But nowhere is this talked about in the Bible. There is no idea that animals would be in heaven. In fact, the scripture says, “The spirit of the beast returns to the earth, whereas the spirit of man returns to God who gave it.” And that will be in judgment. And the spirit and soul of man will either be separated from God in torment, anguish, remorse, forever, or will be with Christ in His presence.
Tom: Now, Dave, I know this is going to upset a lot of people—just what you’ve said—because people love their pets. Some…I mean, we have funerals! I think we’ve done a segment on that where thousands of dollars have been spent for their pet—in burying their pet, and so on.
Now, I think we make the mistake—maybe it’s part of the flesh—but we sort of anthropomorphize these creatures, make them a part of the family, and then begin to impute to them characteristics—qualities…
Dave: Right. Well, you know that some scientists are trying desperately to teach the alphabet to chimpanzees. You can teach certain programmed responses—they’re trying to talk to dolphins, and on and on it goes. There is a chasm between the animal kingdom and mankind, and you can never possibly bridge that.
But I notice this is an ecumenical work. This is something that appeals. You see, it’s like seeker-friendly, I’m sorry! “Let’s find out what appeals to people!” Well, as you said, people love their pets. This is a very appealing idea. “Well, let’s get the Catholics and the Jews and the Congregationalists and Universal Life Church, and so forth. Let’s all get together and bless these pets. That will make people happy. And maybe they’ll become religious. They might look with favor upon the idea of religion. And they might become church attenders,” and so forth.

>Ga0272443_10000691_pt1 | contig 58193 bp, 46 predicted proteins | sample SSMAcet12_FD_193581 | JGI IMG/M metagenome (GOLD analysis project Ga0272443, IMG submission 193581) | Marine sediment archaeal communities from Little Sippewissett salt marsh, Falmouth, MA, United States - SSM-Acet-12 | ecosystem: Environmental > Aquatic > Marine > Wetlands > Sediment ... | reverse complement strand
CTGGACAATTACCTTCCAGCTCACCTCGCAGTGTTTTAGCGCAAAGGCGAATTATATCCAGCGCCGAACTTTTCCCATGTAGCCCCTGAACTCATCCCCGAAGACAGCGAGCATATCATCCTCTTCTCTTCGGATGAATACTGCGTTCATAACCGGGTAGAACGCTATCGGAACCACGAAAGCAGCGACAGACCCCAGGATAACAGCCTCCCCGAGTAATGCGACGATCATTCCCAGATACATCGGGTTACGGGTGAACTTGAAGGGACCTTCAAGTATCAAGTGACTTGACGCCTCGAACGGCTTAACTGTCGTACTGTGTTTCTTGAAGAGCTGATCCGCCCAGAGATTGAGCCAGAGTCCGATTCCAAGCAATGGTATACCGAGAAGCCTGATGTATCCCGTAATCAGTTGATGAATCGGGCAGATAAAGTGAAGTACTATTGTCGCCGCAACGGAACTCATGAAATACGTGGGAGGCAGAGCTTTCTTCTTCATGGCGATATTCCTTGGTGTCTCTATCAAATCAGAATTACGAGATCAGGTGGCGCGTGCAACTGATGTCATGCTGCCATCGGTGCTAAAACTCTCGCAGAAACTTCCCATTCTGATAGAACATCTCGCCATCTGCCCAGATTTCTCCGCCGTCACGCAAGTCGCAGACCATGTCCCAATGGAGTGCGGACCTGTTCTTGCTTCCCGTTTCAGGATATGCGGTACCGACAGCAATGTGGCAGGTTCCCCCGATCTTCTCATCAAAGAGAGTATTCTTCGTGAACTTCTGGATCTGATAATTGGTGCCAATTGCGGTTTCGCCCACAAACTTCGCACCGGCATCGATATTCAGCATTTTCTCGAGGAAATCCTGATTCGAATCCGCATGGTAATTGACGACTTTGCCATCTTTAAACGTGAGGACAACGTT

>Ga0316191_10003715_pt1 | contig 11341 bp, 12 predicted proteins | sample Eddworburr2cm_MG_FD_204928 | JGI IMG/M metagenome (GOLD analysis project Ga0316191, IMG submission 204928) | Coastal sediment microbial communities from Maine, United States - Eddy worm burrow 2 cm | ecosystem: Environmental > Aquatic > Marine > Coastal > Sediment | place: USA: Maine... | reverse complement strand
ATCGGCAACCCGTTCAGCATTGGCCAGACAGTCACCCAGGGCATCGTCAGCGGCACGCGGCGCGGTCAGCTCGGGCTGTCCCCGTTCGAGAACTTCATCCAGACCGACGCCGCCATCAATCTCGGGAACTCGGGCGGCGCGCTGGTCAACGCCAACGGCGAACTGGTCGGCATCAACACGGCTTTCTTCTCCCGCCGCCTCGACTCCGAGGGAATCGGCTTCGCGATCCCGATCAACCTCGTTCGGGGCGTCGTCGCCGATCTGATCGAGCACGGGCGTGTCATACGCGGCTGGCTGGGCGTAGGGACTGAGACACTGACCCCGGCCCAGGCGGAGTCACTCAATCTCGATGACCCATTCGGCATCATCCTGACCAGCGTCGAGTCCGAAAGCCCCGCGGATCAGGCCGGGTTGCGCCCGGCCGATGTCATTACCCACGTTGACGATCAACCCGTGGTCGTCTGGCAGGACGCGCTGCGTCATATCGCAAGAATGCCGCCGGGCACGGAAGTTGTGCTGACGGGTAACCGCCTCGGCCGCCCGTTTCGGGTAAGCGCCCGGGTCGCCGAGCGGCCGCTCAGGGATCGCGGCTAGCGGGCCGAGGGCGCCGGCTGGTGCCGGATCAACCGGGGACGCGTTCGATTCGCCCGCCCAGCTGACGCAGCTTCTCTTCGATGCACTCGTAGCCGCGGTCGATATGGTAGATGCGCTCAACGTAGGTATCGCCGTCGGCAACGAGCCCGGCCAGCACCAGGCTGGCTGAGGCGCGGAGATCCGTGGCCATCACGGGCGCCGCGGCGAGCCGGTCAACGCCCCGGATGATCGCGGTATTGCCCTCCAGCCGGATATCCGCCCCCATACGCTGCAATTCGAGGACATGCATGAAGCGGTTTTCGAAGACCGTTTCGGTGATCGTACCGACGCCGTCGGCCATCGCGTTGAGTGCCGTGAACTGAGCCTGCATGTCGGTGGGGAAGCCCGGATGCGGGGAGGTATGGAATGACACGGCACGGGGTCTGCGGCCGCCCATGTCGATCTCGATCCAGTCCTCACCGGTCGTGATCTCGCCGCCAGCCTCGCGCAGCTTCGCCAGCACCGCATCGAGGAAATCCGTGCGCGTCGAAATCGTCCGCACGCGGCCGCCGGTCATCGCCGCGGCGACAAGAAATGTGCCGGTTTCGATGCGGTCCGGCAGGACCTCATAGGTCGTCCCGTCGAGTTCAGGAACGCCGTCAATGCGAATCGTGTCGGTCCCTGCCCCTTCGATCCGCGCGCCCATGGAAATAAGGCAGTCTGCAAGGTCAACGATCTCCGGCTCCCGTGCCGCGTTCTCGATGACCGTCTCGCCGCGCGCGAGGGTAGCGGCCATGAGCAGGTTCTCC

But the Bible is very clear: “By grace are you saved through faith, not of yourselves, the gift of God. The gospel is the power of God to salvation to everyone who believes it.” It doesn’t say “every animal” because animals can’t believe. They have no concept of sin, of being lost. There’s no way that animals can be saved. Christ did not die for animals. He died for human beings, okay? So this is what the Bible says. Sorry, people, your animals are gone.
Tom: But Dave, are there animals in heaven? What about the horses that we find in the book of Revelation, and I’m not talking about the four horsemen and so on, but the horse that Christ returns on.
Dave: Right. He’s on a white horse when He comes back. I think that’s figurative language. Horses do not gallop through space. It’s figurative language, in my opinion, because this is how wars were enacted, and you even read of horsemen and so forth at Armageddon. But we know that there will be very, very few horsemen there. There are tanks and planes and so forth. So the Bible doesn’t use that kind of language, and how could the Bible explain how Jesus comes through space? I don’t even know if He comes through space! It’s just another dimension. So that’s figurative language.
Tom: Now, Dave, we want people to take care of their animals—treat them kindly, you know. That’s part of our stewardship. However, don’t go beyond that. You know, I have a bass at home—a pet bass. And I take care of my bass, but I don’t go beyond that.
Dave: The earth, the works therein, the animals, the trees and everything will be burned up. There will be a new universe wherein dwelleth righteousness that God is going to create.